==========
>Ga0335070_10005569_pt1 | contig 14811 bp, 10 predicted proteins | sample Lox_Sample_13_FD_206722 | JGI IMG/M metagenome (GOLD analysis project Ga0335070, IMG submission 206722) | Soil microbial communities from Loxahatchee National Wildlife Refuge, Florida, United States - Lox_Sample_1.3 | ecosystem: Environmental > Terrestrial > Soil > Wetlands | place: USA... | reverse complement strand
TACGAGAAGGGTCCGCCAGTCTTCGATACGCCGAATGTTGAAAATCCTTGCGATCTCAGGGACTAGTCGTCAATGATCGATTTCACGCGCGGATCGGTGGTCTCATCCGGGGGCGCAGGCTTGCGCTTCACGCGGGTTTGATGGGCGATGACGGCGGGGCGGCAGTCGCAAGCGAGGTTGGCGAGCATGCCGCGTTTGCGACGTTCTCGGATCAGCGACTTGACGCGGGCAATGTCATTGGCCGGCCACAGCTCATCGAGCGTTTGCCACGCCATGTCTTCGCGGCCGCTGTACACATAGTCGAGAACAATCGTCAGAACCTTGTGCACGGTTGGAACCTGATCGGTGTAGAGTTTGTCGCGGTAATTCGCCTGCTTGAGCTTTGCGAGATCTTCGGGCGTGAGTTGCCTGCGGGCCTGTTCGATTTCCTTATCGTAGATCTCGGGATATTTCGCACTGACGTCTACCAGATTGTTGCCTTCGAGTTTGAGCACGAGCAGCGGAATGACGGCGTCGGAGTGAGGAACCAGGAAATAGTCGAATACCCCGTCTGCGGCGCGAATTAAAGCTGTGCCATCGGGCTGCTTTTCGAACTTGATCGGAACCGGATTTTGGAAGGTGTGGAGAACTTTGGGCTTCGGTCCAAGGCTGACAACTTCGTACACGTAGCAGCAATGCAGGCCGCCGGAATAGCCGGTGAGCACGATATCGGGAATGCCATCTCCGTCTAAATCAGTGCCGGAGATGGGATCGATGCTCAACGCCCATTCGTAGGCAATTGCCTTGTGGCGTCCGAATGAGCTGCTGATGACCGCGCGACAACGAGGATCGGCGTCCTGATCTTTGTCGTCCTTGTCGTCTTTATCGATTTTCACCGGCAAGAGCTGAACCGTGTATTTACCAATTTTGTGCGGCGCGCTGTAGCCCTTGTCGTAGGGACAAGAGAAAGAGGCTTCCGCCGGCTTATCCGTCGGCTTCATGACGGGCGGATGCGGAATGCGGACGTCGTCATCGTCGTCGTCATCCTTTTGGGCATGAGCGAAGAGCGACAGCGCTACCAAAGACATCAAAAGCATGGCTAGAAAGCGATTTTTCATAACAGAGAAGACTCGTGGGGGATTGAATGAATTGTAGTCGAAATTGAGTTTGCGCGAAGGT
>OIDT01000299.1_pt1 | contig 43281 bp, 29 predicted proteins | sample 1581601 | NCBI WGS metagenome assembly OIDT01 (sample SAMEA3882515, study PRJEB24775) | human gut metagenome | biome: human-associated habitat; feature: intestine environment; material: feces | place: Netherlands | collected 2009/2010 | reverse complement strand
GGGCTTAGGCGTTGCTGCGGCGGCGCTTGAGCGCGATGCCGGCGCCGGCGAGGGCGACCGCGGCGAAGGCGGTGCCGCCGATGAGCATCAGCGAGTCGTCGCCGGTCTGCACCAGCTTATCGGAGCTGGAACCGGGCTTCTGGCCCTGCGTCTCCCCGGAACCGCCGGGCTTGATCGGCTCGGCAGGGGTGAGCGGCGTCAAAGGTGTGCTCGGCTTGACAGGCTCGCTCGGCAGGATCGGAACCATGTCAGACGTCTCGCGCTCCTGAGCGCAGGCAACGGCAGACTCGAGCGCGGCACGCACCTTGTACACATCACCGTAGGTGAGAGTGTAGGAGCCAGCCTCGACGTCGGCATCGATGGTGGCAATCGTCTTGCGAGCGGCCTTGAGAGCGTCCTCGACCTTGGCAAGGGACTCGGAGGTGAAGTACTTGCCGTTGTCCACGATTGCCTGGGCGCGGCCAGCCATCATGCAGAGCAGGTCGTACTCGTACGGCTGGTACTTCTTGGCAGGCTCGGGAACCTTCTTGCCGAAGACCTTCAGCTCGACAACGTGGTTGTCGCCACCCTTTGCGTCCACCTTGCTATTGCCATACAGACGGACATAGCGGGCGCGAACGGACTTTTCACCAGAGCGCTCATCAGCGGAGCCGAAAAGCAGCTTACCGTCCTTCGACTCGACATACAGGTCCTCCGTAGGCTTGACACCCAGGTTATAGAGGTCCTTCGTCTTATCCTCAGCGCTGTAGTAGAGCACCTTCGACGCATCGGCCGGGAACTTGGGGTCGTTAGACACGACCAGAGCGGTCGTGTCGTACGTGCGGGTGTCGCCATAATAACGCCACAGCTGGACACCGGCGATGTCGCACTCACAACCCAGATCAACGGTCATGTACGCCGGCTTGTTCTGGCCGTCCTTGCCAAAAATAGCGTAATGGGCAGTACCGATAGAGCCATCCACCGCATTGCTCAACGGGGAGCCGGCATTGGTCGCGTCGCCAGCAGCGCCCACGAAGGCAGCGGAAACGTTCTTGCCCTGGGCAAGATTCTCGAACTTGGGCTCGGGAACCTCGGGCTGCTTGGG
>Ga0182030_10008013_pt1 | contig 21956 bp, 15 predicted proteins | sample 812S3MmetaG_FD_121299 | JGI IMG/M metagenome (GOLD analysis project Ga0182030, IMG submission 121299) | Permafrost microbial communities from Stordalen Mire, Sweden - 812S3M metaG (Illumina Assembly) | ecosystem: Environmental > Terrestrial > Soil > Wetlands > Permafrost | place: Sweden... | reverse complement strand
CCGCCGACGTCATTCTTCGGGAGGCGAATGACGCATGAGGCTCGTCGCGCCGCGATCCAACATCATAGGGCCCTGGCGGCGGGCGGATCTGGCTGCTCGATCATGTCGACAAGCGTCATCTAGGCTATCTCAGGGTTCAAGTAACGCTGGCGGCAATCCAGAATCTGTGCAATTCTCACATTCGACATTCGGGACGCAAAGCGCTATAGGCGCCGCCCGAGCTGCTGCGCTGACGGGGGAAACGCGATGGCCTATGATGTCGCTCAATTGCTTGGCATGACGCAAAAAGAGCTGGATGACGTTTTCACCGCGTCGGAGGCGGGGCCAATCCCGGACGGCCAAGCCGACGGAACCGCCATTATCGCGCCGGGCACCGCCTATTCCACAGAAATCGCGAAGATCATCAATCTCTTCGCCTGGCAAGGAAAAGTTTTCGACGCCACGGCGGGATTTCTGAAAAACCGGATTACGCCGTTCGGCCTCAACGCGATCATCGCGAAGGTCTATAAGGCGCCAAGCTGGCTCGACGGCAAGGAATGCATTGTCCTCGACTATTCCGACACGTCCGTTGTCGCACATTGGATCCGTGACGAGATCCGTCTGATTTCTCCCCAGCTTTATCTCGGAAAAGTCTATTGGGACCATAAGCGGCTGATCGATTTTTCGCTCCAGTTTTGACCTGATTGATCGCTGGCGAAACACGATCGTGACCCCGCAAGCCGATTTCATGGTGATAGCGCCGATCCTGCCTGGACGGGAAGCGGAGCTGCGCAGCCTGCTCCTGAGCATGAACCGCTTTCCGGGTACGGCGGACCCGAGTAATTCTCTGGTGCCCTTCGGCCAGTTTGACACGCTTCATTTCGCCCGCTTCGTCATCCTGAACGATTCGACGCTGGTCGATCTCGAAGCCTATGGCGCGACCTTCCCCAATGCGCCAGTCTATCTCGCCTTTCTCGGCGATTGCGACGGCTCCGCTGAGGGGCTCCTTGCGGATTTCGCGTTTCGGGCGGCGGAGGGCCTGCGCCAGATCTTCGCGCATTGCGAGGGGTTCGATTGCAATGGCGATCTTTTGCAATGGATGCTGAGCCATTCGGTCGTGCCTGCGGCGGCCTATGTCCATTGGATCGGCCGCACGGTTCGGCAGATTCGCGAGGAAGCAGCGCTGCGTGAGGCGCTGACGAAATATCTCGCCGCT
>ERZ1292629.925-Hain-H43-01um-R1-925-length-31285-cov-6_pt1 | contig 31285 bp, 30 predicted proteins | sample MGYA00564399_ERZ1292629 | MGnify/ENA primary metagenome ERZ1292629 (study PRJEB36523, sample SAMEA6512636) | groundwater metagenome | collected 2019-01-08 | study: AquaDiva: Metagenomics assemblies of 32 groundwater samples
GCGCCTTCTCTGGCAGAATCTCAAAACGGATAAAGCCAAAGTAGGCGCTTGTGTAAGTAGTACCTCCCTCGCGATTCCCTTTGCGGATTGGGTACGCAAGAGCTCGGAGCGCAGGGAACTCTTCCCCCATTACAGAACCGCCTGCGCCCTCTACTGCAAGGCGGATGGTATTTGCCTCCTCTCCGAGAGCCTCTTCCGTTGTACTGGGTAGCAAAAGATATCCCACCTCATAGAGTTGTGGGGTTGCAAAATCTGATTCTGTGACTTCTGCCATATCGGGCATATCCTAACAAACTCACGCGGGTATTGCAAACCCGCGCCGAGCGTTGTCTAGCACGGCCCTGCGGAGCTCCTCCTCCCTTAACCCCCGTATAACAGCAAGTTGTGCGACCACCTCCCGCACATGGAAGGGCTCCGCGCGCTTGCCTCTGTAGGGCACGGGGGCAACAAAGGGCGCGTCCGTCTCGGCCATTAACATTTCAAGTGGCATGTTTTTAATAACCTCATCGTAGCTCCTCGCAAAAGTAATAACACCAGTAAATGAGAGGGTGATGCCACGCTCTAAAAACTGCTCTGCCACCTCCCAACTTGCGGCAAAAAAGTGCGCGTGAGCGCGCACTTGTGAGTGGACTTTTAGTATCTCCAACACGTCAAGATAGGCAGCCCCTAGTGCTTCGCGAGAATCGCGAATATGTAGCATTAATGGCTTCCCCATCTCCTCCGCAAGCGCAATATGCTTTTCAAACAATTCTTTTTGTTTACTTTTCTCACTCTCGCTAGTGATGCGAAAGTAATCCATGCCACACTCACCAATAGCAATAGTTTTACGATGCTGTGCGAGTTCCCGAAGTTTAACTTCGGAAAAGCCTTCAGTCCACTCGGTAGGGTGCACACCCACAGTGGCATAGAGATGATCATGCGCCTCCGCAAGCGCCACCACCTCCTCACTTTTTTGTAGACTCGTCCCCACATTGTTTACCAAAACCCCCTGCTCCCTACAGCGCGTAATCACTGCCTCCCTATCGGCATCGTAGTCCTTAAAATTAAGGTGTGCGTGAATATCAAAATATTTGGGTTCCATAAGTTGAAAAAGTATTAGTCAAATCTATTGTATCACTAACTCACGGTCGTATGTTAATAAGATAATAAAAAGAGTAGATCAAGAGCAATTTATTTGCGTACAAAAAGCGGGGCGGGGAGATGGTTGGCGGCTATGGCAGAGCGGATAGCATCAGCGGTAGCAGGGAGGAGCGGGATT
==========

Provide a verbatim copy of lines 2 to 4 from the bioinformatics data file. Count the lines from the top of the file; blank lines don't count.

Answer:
TACGAGAAGGGTCCGCCAGTCTTCGATACGCCGAATGTTGAAAATCCTTGCGATCTCAGGGACTAGTCGTCAATGATCGATTTCACGCGCGGATCGGTGGTCTCATCCGGGGGCGCAGGCTTGCGCTTCACGCGGGTTTGATGGGCGATGACGGCGGGGCGGCAGTCGCAAGCGAGGTTGGCGAGCATGCCGCGTTTGCGACGTTCTCGGATCAGCGACTTGACGCGGGCAATGTCATTGGCCGGCCACAGCTCATCGAGCGTTTGCCACGCCATGTCTTCGCGGCCGCTGTACACATAGTCGAGAACAATCGTCAGAACCTTGTGCACGGTTGGAACCTGATCGGTGTAGAGTTTGTCGCGGTAATTCGCCTGCTTGAGCTTTGCGAGATCTTCGGGCGTGAGTTGCCTGCGGGCCTGTTCGATTTCCTTATCGTAGATCTCGGGATATTTCGCACTGACGTCTACCAGATTGTTGCCTTCGAGTTTGAGCACGAGCAGCGGAATGACGGCGTCGGAGTGAGGAACCAGGAAATAGTCGAATACCCCGTCTGCGGCGCGAATTAAAGCTGTGCCATCGGGCTGCTTTTCGAACTTGATCGGAACCGGATTTTGGAAGGTGTGGAGAACTTTGGGCTTCGGTCCAAGGCTGACAACTTCGTACACGTAGCAGCAATGCAGGCCGCCGGAATAGCCGGTGAGCACGATATCGGGAATGCCATCTCCGTCTAAATCAGTGCCGGAGATGGGATCGATGCTCAACGCCCATTCGTAGGCAATTGCCTTGTGGCGTCCGAATGAGCTGCTGATGACCGCGCGACAACGAGGATCGGCGTCCTGATCTTTGTCGTCCTTGTCGTCTTTATCGATTTTCACCGGCAAGAGCTGAACCGTGTATTTACCAATTTTGTGCGGCGCGCTGTAGCCCTTGTCGTAGGGACAAGAGAAAGAGGCTTCCGCCGGCTTATCCGTCGGCTTCATGACGGGCGGATGCGGAATGCGGACGTCGTCATCGTCGTCGTCATCCTTTTGGGCATGAGCGAAGAGCGACAGCGCTACCAAAGACATCAAAAGCATGGCTAGAAAGCGATTTTTCATAACAGAGAAGACTCGTGGGGGATTGAATGAATTGTAGTCGAAATTGAGTTTGCGCGAAGGT
>OIDT01000299.1_pt1 | contig 43281 bp, 29 predicted proteins | sample 1581601 | NCBI WGS metagenome assembly OIDT01 (sample SAMEA3882515, study PRJEB24775) | human gut metagenome | biome: human-associated habitat; feature: intestine environment; material: feces | place: Netherlands | collected 2009/2010 | reverse complement strand
GGGCTTAGGCGTTGCTGCGGCGGCGCTTGAGCGCGATGCCGGCGCCGGCGAGGGCGACCGCGGCGAAGGCGGTGCCGCCGATGAGCATCAGCGAGTCGTCGCCGGTCTGCACCAGCTTATCGGAGCTGGAACCGGGCTTCTGGCCCTGCGTCTCCCCGGAACCGCCGGGCTTGATCGGCTCGGCAGGGGTGAGCGGCGTCAAAGGTGTGCTCGGCTTGACAGGCTCGCTCGGCAGGATCGGAACCATGTCAGACGTCTCGCGCTCCTGAGCGCAGGCAACGGCAGACTCGAGCGCGGCACGCACCTTGTACACATCACCGTAGGTGAGAGTGTAGGAGCCAGCCTCGACGTCGGCATCGATGGTGGCAATCGTCTTGCGAGCGGCCTTGAGAGCGTCCTCGACCTTGGCAAGGGACTCGGAGGTGAAGTACTTGCCGTTGTCCACGATTGCCTGGGCGCGGCCAGCCATCATGCAGAGCAGGTCGTACTCGTACGGCTGGTACTTCTTGGCAGGCTCGGGAACCTTCTTGCCGAAGACCTTCAGCTCGACAACGTGGTTGTCGCCACCCTTTGCGTCCACCTTGCTATTGCCATACAGACGGACATAGCGGGCGCGAACGGACTTTTCACCAGAGCGCTCATCAGCGGAGCCGAAAAGCAGCTTACCGTCCTTCGACTCGACATACAGGTCCTCCGTAGGCTTGACACCCAGGTTATAGAGGTCCTTCGTCTTATCCTCAGCGCTGTAGTAGAGCACCTTCGACGCATCGGCCGGGAACTTGGGGTCGTTAGACACGACCAGAGCGGTCGTGTCGTACGTGCGGGTGTCGCCATAATAACGCCACAGCTGGACACCGGCGATGTCGCACTCACAACCCAGATCAACGGTCATGTACGCCGGCTTGTTCTGGCCGTCCTTGCCAAAAATAGCGTAATGGGCAGTACCGATAGAGCCATCCACCGCATTGCTCAACGGGGAGCCGGCATTGGTCGCGTCGCCAGCAGCGCCCACGAAGGCAGCGGAAACGTTCTTGCCCTGGGCAAGATTCTCGAACTTGGGCTCGGGAACCTCGGGCTGCTTGGG